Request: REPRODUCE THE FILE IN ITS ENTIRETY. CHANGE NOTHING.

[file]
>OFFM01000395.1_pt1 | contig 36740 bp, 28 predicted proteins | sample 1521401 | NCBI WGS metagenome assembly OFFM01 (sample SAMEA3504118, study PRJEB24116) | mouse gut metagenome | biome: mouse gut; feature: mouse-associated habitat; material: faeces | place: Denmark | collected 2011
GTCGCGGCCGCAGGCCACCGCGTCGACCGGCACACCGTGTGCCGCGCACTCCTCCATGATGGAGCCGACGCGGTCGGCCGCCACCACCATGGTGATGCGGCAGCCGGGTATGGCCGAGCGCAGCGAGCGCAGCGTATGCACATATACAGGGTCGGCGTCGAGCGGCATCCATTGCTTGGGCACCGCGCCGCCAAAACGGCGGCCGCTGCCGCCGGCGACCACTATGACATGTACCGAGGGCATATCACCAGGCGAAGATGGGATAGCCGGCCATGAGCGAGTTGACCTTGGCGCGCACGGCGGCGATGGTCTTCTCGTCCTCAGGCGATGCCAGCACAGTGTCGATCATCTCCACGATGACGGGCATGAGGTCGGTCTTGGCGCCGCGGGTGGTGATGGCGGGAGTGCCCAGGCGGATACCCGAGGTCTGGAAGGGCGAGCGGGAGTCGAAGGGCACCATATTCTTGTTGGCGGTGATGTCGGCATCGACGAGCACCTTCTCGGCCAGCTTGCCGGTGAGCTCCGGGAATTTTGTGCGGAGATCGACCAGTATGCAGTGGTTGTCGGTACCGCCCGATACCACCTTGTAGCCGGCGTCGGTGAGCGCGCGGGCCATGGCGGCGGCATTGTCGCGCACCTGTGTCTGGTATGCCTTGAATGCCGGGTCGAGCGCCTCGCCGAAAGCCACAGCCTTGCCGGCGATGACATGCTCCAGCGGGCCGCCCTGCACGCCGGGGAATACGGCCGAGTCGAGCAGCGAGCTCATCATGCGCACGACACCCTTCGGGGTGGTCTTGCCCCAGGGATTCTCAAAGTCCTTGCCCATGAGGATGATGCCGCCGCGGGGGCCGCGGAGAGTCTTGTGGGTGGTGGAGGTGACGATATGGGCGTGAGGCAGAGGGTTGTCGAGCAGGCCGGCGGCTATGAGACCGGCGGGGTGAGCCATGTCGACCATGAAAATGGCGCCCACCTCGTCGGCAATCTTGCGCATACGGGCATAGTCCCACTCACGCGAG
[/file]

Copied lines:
>OFFM01000395.1_pt1 | contig 36740 bp, 28 predicted proteins | sample 1521401 | NCBI WGS metagenome assembly OFFM01 (sample SAMEA3504118, study PRJEB24116) | mouse gut metagenome | biome: mouse gut; feature: mouse-associated habitat; material: faeces | place: Denmark | collected 2011
GTCGCGGCCGCAGGCCACCGCGTCGACCGGCACACCGTGTGCCGCGCACTCCTCCATGATGGAGCCGACGCGGTCGGCCGCCACCACCATGGTGATGCGGCAGCCGGGTATGGCCGAGCGCAGCGAGCGCAGCGTATGCACATATACAGGGTCGGCGTCGAGCGGCATCCATTGCTTGGGCACCGCGCCGCCAAAACGGCGGCCGCTGCCGCCGGCGACCACTATGACATGTACCGAGGGCATATCACCAGGCGAAGATGGGATAGCCGGCCATGAGCGAGTTGACCTTGGCGCGCACGGCGGCGATGGTCTTCTCGTCCTCAGGCGATGCCAGCACAGTGTCGATCATCTCCACGATGACGGGCATGAGGTCGGTCTTGGCGCCGCGGGTGGTGATGGCGGGAGTGCCCAGGCGGATACCCGAGGTCTGGAAGGGCGAGCGGGAGTCGAAGGGCACCATATTCTTGTTGGCGGTGATGTCGGCATCGACGAGCACCTTCTCGGCCAGCTTGCCGGTGAGCTCCGGGAATTTTGTGCGGAGATCGACCAGTATGCAGTGGTTGTCGGTACCGCCCGATACCACCTTGTAGCCGGCGTCGGTGAGCGCGCGGGCCATGGCGGCGGCATTGTCGCGCACCTGTGTCTGGTATGCCTTGAATGCCGGGTCGAGCGCCTCGCCGAAAGCCACAGCCTTGCCGGCGATGACATGCTCCAGCGGGCCGCCCTGCACGCCGGGGAATACGGCCGAGTCGAGCAGCGAGCTCATCATGCGCACGACACCCTTCGGGGTGGTCTTGCCCCAGGGATTCTCAAAGTCCTTGCCCATGAGGATGATGCCGCCGCGGGGGCCGCGGAGAGTCTTGTGGGTGGTGGAGGTGACGATATGGGCGTGAGGCAGAGGGTTGTCGAGCAGGCCGGCGGCTATGAGACCGGCGGGGTGAGCCATGTCGACCATGAAAATGGCGCCCACCTCGTCGGCAATCTTGCGCATACGGGCATAGTCCCACTCACGCGAG